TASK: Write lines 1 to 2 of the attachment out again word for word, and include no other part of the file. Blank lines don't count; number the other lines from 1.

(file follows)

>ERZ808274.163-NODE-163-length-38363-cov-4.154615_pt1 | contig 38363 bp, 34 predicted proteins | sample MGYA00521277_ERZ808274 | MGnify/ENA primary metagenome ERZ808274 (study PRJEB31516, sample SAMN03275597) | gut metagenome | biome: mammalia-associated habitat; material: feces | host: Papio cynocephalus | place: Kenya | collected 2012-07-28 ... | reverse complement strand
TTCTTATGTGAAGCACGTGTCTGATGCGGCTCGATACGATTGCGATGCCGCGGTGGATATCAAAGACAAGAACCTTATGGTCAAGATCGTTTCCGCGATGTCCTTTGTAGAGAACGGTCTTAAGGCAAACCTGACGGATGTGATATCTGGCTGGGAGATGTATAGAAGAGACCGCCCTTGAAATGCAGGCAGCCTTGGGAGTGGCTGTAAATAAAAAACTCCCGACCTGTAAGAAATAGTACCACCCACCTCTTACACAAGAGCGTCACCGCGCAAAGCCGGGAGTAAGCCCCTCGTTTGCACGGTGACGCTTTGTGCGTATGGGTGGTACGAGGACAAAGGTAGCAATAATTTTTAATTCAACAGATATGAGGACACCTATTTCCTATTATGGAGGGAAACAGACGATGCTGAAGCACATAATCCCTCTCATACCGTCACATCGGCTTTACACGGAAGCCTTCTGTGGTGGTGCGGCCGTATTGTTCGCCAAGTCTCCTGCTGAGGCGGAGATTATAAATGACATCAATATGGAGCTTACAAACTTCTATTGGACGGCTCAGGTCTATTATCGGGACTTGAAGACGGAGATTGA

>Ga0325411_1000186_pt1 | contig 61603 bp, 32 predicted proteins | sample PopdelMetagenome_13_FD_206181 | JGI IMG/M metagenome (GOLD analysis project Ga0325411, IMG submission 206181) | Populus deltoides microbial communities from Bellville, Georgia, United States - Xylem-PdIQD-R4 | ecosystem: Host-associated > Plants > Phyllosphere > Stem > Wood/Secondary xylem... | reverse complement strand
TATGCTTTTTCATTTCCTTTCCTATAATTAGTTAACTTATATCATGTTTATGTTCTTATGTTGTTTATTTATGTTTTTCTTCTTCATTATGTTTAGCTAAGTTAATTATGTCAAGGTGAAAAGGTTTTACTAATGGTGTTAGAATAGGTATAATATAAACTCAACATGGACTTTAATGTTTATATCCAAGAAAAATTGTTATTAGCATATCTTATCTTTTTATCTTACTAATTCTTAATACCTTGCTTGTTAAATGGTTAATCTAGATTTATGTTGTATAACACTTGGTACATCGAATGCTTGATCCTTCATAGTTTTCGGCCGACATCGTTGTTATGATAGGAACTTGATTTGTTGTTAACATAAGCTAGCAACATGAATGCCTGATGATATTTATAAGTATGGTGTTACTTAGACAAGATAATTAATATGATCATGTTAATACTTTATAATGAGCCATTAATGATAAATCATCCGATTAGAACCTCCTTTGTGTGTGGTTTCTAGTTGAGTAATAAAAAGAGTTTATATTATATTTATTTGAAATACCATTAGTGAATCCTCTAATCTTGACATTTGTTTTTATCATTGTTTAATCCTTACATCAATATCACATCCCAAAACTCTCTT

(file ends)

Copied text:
>ERZ808274.163-NODE-163-length-38363-cov-4.154615_pt1 | contig 38363 bp, 34 predicted proteins | sample MGYA00521277_ERZ808274 | MGnify/ENA primary metagenome ERZ808274 (study PRJEB31516, sample SAMN03275597) | gut metagenome | biome: mammalia-associated habitat; material: feces | host: Papio cynocephalus | place: Kenya | collected 2012-07-28 ... | reverse complement strand
TTCTTATGTGAAGCACGTGTCTGATGCGGCTCGATACGATTGCGATGCCGCGGTGGATATCAAAGACAAGAACCTTATGGTCAAGATCGTTTCCGCGATGTCCTTTGTAGAGAACGGTCTTAAGGCAAACCTGACGGATGTGATATCTGGCTGGGAGATGTATAGAAGAGACCGCCCTTGAAATGCAGGCAGCCTTGGGAGTGGCTGTAAATAAAAAACTCCCGACCTGTAAGAAATAGTACCACCCACCTCTTACACAAGAGCGTCACCGCGCAAAGCCGGGAGTAAGCCCCTCGTTTGCACGGTGACGCTTTGTGCGTATGGGTGGTACGAGGACAAAGGTAGCAATAATTTTTAATTCAACAGATATGAGGACACCTATTTCCTATTATGGAGGGAAACAGACGATGCTGAAGCACATAATCCCTCTCATACCGTCACATCGGCTTTACACGGAAGCCTTCTGTGGTGGTGCGGCCGTATTGTTCGCCAAGTCTCCTGCTGAGGCGGAGATTATAAATGACATCAATATGGAGCTTACAAACTTCTATTGGACGGCTCAGGTCTATTATCGGGACTTGAAGACGGAGATTGA